BACKGROUND: Lyme disease incidence is increasing in Europe, the USA, and Canada. In 2010, a comparison of surveillance systems for Lyme disease (LD) in humans in 28 European countries showed that systems highly varied, making epidemiological comparisons difficult. Details by country were not published. In 2018, one of LD clinical manifestations, neuroborreliosis, was added under European Union (EU) surveillance to standardise definitions. In this study, we identified and compared, 10 years after the European inventory, the characteristics of national surveillance systems and policies for LD in humans, with additional countries.
METHODS: Thirty-four European and North American countries were included. Information on national "traditional" systems (which compile data reported by clinicians and laboratories) and "public participatory" websites and mobile applications (which collect information directly from the public) were searched in MEDLINE, a systematic evidence map, and Google. An existing framework on LD surveillance was adapted to capture information on the administration level, indicators, reporting entities, coverage, and obligation to report.
RESULTS: A surveillance system was found for 29 (85%) countries. Twenty-four had a traditional system alone, one had a public participatory system alone, and the remaining had both. Among countries with traditional systems, 23 (82%) administered them at the national level. Nineteen (68%) required mandatory reporting. Sixteen (57%) used both clinicians and laboratories as reporting entities. Eighteen (64%) employed case definitions, most of which considered both neuroborreliosis and erythema migrans (n = 14). Others monitored the number of positive laboratory tests and/or patient consultations. Public participatory systems were only implemented in countries employing either also sentinels or voluntary surveys, or no traditional system, suggesting their use as a complementary tool. Only 56% of EU countries had neuroborreliosis as an indicator.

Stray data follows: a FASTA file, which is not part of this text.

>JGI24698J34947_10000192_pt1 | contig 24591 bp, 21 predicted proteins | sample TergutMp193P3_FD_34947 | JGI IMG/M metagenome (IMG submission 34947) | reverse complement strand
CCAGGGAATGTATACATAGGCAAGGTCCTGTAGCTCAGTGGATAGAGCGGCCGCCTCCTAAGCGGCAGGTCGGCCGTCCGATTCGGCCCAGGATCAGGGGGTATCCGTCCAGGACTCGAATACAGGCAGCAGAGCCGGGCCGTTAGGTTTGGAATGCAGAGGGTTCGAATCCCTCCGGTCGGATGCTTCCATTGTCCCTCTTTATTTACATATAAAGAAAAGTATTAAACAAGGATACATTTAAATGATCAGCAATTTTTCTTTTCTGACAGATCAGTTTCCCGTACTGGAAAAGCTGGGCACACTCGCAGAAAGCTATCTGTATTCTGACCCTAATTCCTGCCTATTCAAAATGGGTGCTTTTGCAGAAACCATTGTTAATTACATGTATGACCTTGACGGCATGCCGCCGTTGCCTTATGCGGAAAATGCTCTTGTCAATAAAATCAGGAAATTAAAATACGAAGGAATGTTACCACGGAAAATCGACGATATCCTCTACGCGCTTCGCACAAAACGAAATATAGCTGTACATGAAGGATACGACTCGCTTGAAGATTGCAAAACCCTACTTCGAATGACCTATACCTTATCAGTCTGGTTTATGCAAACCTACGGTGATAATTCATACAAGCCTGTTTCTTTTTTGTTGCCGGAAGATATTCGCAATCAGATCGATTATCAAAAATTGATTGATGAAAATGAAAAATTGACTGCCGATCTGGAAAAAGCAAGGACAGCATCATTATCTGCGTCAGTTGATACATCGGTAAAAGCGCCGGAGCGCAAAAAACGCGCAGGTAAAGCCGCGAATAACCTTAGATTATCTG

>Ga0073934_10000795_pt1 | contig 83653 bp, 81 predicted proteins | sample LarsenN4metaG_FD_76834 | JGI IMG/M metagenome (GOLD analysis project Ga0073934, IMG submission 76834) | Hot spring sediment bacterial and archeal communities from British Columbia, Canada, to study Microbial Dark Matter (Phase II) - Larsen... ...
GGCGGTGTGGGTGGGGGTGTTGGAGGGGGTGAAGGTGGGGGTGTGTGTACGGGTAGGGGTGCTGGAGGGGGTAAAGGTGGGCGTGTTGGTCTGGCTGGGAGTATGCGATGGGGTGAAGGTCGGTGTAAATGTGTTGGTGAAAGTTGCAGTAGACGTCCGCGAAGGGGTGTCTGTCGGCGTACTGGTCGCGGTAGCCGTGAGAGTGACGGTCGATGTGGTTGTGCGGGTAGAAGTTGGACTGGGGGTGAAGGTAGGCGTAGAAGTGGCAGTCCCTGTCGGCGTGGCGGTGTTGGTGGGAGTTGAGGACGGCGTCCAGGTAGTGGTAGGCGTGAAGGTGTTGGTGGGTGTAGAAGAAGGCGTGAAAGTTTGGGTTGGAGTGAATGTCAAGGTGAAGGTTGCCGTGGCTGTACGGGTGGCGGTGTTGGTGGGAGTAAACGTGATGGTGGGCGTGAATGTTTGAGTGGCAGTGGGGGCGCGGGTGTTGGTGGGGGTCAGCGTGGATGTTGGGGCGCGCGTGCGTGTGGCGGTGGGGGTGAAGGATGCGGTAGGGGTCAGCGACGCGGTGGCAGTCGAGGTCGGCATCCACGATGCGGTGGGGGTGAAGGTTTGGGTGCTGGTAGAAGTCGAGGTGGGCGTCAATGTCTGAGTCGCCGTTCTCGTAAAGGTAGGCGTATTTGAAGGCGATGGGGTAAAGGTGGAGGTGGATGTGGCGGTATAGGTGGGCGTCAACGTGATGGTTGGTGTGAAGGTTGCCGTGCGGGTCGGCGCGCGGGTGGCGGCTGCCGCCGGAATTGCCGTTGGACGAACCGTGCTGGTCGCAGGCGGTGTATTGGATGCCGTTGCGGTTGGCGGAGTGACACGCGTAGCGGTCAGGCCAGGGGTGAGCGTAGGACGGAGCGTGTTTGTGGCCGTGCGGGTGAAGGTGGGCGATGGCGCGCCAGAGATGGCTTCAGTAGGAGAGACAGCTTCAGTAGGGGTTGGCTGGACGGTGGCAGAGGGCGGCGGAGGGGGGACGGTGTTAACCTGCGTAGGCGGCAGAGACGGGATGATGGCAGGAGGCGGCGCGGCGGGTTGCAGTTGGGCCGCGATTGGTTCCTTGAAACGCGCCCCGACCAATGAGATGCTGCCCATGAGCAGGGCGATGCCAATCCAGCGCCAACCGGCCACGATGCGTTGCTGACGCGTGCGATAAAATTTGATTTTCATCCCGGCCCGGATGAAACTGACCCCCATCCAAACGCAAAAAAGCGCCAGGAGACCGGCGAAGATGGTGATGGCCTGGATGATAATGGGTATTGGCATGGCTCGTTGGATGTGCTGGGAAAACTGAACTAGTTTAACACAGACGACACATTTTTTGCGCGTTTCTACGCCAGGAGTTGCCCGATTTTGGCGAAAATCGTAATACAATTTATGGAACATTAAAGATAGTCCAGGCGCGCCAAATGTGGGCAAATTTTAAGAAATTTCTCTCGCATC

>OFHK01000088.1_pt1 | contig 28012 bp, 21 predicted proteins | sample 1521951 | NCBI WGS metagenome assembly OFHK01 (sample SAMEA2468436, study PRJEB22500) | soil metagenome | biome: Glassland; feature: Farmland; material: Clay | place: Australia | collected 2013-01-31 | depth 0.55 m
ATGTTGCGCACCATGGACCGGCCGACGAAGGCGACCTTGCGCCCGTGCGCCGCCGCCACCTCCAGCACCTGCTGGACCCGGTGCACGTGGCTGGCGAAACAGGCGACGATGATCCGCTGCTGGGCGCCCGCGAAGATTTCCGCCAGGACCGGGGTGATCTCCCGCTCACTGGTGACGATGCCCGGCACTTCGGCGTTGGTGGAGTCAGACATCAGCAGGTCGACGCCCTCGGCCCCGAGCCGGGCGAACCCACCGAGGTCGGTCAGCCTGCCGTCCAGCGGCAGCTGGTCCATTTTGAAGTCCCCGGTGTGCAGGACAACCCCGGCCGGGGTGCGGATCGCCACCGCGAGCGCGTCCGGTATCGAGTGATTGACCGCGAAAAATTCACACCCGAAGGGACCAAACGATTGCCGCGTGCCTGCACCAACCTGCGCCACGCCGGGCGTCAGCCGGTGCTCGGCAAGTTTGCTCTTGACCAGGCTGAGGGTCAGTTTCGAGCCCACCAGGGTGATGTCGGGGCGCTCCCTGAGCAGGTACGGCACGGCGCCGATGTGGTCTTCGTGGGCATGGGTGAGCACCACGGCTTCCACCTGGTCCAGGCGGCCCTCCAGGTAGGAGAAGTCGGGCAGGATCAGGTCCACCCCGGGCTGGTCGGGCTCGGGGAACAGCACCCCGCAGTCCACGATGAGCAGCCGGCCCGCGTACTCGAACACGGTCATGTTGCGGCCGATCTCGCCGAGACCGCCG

CONCLUSION: The situation remains similar to 2010 with persisting heterogeneity between systems, suggesting that countries prioritise different surveillance objectives for LD. Without a common indicator in Europe, it is difficult to get a clear epidemiological picture. We discuss four factors that potentially influence LD surveillance strategies: perceptions of severity, burden on resources, two-way communication, and the medical conflicts about LD. Addressing these with countries might help moving towards the adoption of common practices.